OHIO VALLEY — “The need is constant. The gratification is instant. Give blood.”
This popular statement from the American Red Cross is simple and to the point, yet it is often overlooked. With the recent storms slowly becoming a thing of the past and in the true spirit of community, local rescue workers and volunteers have stepped up to take care of their neighbors and those in need. In the long run, this kind of work is somewhat temporary until the debris is clear and electricity is back on. But as the above statement says, the need for blood donation is constant.
According to the American Red Cross, blood donations were down 10 percent during the month of June, creating a deficit of 50,000 pints of blood. It was also reported that every two seconds someone in the United States needs a blood transfusion. The scenario that tends to come to mind with this topic is an emergency situation where a victim needs blood, when in reality that is only one of the many times blood transfusions are needed. Others can include transplant recipients, children with blood disorders, and surgical candidates.
Residents in Mason County in W.Va., and Gallia and Meigs counties in Ohio, will have several opportunities to give blood and help make this shortage a things of past as well. In Mason County, Pleasant Valley Hospital’s Ladies Auxiliary is hosting a blood drive from 11:30 a.m. until 5:30 p.m. on Thursday, July 12, at the Trinity United Methodist Church.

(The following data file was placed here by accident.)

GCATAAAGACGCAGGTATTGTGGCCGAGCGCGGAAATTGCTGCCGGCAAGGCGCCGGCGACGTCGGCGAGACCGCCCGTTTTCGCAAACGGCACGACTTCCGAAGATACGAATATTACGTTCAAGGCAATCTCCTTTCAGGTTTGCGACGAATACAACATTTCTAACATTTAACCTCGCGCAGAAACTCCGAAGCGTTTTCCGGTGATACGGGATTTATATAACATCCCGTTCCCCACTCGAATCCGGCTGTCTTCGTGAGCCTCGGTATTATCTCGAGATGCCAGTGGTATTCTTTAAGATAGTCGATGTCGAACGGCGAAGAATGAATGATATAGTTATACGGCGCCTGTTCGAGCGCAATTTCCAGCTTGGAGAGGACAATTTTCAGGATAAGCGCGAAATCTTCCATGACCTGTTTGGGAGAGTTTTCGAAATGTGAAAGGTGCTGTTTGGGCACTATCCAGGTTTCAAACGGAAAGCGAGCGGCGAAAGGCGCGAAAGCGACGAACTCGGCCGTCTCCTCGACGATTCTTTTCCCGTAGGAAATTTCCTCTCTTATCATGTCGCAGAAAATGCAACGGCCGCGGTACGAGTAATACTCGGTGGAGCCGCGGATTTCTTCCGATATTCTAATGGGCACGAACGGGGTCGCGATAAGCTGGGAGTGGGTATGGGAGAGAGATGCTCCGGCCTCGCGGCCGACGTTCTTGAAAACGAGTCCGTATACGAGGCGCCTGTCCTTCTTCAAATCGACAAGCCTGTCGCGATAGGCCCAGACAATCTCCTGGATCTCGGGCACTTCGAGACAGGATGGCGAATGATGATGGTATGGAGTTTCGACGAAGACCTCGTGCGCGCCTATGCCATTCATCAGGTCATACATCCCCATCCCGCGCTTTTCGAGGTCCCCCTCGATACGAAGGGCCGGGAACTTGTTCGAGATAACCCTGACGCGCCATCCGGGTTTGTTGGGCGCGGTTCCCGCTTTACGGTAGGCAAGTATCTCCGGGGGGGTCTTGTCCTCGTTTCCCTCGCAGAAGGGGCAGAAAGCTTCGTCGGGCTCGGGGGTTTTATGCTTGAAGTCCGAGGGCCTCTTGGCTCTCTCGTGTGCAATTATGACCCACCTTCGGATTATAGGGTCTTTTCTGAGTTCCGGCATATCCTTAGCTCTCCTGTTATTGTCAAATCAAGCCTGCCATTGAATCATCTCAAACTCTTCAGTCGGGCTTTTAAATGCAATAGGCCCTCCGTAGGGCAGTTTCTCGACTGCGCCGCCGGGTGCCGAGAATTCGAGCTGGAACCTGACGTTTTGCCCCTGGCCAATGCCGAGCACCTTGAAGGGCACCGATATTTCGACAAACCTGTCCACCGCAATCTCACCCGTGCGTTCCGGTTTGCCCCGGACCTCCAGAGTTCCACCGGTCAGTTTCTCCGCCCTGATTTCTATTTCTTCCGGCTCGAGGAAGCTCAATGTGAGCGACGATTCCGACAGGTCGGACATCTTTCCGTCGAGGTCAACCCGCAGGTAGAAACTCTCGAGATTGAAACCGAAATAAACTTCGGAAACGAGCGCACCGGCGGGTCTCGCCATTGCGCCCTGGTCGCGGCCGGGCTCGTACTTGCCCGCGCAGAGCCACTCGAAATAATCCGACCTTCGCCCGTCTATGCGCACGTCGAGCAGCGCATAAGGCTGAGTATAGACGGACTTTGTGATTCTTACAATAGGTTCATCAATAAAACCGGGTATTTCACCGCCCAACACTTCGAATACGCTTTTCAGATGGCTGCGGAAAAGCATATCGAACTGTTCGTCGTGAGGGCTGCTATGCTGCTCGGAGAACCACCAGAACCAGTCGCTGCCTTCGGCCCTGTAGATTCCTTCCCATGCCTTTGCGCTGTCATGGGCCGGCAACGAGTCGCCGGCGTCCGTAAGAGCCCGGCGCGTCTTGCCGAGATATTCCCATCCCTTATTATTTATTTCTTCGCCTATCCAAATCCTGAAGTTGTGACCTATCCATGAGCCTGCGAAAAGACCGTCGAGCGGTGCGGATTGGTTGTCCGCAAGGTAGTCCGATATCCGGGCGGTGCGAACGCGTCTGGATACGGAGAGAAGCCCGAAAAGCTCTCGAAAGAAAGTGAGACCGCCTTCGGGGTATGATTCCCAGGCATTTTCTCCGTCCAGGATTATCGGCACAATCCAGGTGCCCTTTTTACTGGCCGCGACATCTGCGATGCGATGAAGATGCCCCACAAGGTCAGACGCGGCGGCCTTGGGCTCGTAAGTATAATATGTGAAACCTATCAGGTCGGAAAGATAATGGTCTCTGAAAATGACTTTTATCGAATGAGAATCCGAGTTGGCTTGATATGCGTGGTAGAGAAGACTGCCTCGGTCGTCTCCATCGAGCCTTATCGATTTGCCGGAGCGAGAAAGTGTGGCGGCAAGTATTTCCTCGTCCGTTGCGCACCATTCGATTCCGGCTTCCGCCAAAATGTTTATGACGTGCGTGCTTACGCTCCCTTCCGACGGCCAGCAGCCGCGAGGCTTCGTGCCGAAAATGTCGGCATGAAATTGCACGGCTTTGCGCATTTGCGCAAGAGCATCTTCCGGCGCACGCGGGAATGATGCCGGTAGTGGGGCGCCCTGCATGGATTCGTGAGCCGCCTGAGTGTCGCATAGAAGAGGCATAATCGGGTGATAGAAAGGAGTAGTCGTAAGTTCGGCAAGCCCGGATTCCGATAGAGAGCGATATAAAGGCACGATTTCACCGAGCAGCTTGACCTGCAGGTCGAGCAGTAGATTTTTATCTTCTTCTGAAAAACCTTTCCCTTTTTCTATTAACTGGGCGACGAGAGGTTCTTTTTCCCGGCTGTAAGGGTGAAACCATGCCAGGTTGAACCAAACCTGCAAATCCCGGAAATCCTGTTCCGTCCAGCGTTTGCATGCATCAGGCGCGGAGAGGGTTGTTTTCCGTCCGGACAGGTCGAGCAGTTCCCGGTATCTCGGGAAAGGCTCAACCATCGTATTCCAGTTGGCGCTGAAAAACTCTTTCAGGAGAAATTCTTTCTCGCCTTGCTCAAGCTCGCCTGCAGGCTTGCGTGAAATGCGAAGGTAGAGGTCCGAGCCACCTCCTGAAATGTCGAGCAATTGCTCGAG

Blood drives in Gallia County coming up will be from 11 a.m. until 4 p.m. on Wednesday, July 25, at Holzer Medical Center, and from 9 a.m. until 1 p.m. on Saturday, August 4, at the New Life Lutheran Church, located at 900 Jackson Pike. An upcoming drive in Meigs County will be from 1 p.m. until 6 p.m. on Wednesday, August 15, at the Mulberry Community Center.
Donations of all blood types are always needed and those with the American Red Cross are especially urging those with Type O Negative, which is the universal blood type, to donate. Individuals that are 17 years old (16 with parental permission in some states), weigh at least 110 pounds, and are have generally good health may be eligible to donate blood. It was also reported that high school students and other donors 18 years or younger may also have to meet certain height and weight requirements.
To schedule an appointment at the blood drives listed above, and to see a list of other upcoming blood drives and find out more about donating blood, visit www.redcrossblood.org.